Accidental Icon: Coda Helmut Lang and Creative Recycling
“Materials are just materials, they are here to serve you, the subject is what you want to express” Louise Bourgeois as told to Helmut Lang
Helmut Lang’s clothing designs favored an urban, modern, androgynous and minimalist aesthetic. His clothes are deconstructed yet glamorous and often include subtle mixes of cheap and expensive fabrics and different feels and textures like varnished denim paired with soft transparent layers. Though beautifully cut and tailored his clothing became known as avant garde through his choice of materials and his decisions around pairings and comparisons: see through and opaque, hard and soft, metallic and matte, new and recycled. I have always been drawn to his clothes because as the caption reads on one of his eyewear marketing campaigns his aim is, "to promote an intellectual and fearless appearance."
Helmut Lang admits that he never wanted to be designer, but rather an artist who just happened to end up in fashion. Most of his friends in Vienna were artists and he enjoyed close relationships and collaborated with Jenny Holzer and Louise Bourgeois prior to his retirement from fashion in 2005. If one looks back historically at his marketing campaigns and designs one can see that his interest in art was always at the forefront. Rather than use images of himself or his clothes in advertising he worked with photographers like Jurgen Teller and Bruce Weber to tell other stories. He used images such as 85 year old Louise Bourgeois wearing a crown or from Robert Mapplethorpe's archives, her holding a phallus. He collaborated with Jenny Holzer on an installation for the Florence Biennale, called, “I Smell You on My Clothes,” representing how the smell left behind in a room or on a piece of clothing creates memories of the person who left them. They worked together on a poem, Holtzer on the LED that streamed the text and Lang created the scent. This collaboration was re-cycled into the décor of Lang’s stores as well as into his perfume ads, “I Smell You on My Skin”. He collaborated with Bourgeois on a t-shirt and scarves and was one of the first designers to stream his runway show on the internet.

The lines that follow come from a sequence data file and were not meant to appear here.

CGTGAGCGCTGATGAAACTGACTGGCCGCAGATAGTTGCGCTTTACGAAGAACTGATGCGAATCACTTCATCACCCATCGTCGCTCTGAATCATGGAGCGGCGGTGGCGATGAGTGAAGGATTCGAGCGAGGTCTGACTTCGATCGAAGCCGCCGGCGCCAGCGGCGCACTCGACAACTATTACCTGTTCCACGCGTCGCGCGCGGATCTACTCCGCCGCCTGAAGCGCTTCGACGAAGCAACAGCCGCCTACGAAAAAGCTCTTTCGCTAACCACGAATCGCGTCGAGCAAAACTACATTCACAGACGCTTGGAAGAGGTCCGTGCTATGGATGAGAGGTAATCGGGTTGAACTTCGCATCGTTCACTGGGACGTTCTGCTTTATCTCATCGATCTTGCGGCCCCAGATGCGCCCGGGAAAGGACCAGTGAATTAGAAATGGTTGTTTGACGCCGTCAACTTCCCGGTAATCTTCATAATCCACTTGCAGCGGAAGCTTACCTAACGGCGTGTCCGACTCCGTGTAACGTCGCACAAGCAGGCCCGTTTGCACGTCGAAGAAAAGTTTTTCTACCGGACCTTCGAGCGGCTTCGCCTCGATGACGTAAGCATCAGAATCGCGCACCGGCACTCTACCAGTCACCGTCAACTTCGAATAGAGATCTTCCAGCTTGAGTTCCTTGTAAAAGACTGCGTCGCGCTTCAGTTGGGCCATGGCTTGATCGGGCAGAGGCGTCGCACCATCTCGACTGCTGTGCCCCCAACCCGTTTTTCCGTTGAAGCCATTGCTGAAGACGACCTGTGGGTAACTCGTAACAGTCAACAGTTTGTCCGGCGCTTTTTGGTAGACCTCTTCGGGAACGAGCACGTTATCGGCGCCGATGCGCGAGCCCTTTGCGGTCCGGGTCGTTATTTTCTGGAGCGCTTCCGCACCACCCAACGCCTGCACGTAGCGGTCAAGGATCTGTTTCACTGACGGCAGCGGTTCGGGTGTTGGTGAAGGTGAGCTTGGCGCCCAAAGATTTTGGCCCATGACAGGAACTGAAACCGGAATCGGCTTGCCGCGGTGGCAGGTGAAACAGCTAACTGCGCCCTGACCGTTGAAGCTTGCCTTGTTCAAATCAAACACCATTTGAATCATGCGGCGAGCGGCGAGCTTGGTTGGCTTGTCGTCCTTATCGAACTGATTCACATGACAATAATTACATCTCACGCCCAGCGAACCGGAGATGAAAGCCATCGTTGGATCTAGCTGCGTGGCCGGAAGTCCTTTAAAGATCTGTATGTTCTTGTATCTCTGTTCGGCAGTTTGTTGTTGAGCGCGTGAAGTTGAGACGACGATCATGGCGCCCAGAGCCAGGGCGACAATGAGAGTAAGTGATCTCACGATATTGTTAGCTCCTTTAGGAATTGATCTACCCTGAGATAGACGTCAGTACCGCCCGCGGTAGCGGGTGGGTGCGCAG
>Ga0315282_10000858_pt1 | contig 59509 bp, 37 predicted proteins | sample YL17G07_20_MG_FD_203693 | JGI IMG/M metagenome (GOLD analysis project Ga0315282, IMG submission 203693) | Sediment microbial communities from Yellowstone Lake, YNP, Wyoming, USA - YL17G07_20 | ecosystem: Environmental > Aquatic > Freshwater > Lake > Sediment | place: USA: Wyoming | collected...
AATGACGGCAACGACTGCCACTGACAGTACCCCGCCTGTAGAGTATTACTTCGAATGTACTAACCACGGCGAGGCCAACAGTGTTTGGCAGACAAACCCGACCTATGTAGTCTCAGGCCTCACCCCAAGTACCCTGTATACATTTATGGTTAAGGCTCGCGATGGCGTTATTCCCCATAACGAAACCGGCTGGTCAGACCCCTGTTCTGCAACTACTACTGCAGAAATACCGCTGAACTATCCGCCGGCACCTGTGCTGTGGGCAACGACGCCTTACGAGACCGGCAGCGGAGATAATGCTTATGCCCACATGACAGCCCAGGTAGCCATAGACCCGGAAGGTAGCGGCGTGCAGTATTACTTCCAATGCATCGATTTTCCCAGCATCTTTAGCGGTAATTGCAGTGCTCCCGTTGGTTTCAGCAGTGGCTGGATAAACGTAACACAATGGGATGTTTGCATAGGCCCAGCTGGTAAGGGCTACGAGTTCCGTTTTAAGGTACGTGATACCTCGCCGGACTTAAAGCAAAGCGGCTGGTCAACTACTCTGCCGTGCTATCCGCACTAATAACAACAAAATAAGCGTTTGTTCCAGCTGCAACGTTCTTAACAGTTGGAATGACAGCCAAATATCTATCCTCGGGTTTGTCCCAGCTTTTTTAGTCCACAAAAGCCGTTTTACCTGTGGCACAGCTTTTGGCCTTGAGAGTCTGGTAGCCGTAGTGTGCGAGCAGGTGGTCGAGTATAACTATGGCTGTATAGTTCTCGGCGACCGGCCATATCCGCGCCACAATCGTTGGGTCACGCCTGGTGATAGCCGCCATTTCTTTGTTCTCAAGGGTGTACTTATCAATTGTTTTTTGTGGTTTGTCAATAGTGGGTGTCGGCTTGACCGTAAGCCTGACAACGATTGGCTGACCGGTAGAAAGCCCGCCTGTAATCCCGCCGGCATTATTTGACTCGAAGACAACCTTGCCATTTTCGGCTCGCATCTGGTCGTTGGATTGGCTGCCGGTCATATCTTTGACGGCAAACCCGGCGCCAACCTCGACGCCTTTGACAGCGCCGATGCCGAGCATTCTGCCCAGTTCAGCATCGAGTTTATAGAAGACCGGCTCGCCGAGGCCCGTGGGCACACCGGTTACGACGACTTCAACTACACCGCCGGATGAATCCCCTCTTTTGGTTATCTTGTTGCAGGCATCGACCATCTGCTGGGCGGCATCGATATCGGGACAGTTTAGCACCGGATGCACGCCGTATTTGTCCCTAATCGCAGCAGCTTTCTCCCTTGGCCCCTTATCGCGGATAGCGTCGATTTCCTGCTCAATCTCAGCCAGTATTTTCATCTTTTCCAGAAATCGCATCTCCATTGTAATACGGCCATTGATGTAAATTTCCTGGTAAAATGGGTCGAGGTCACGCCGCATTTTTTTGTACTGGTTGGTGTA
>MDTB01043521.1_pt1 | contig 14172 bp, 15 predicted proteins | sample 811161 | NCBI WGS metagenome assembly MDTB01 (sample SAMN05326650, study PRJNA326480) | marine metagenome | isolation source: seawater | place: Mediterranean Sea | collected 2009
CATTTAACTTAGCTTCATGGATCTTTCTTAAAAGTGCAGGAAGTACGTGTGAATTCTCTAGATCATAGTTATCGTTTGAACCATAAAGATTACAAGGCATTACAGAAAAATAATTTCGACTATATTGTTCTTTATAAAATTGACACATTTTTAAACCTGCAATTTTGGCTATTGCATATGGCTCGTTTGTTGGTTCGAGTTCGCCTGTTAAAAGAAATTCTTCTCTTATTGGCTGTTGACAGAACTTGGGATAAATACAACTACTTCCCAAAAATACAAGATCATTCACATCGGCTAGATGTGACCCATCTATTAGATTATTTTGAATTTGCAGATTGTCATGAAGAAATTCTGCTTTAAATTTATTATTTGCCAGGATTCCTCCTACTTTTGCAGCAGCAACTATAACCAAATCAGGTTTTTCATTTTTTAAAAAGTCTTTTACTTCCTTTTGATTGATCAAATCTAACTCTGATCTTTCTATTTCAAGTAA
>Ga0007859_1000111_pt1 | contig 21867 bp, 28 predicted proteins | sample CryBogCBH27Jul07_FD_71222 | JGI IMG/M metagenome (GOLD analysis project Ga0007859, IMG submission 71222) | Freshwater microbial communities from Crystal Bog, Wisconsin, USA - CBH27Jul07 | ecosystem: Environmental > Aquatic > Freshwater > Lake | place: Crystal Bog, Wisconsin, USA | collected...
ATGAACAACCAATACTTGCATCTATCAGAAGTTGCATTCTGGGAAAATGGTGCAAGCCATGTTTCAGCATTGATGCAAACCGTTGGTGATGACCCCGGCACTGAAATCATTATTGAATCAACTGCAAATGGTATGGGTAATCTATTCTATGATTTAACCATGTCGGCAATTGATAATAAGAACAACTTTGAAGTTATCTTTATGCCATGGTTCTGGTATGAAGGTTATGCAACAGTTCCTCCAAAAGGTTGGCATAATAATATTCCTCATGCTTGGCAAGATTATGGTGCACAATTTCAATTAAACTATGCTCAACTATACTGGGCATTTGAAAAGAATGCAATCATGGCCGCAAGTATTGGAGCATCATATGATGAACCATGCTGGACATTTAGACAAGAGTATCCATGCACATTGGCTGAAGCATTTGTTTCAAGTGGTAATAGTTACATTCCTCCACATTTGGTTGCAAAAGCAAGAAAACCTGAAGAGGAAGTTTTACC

He approached the design of clothing in a similar manner to how he now views his art: an interest in materials and transforming them. As a fashion designer his approach was building or “sculpting” something around a body, now in his view he is building the body. In both contexts he often relied on recycled materials. This sensibility can be seen in his current exhibit at the Sperone Westwater gallery in New York City. For me the compelling aspect of the work is of course how it relates to clothing and the theme of reinvention or as we have been talking about all week, creative recycling. Following a fire in his Soho studio he took what remained of his fashion archive, put it into an industrial shredder and has spent the last 5 years working on how to re-imagine his collection. Taking the result he cast the mix in different color pigments and resins. The shredded clothing re-appears as sculptures in long metal tubes that are 10-12 feet high. One feels upon entering the exhibit that you are in a stark and magical forest until you look closely you can see bits of fabric, tags and other memories of clothing.
In ending I return to the quote at the beginning as a way to think about our relationship to clothing. I might change the quote to say, “Clothes are just clothes, they are here to serve you, YOU are what you want to express”. This gives us the freedom to choose clothing not necessarily based on designer or price, old or new but as materials we use to express our identity and to imprint our memory in the spaces within which we move.
To see more of Helmut Lang’s fashion, art and advertising see my Pinterest board.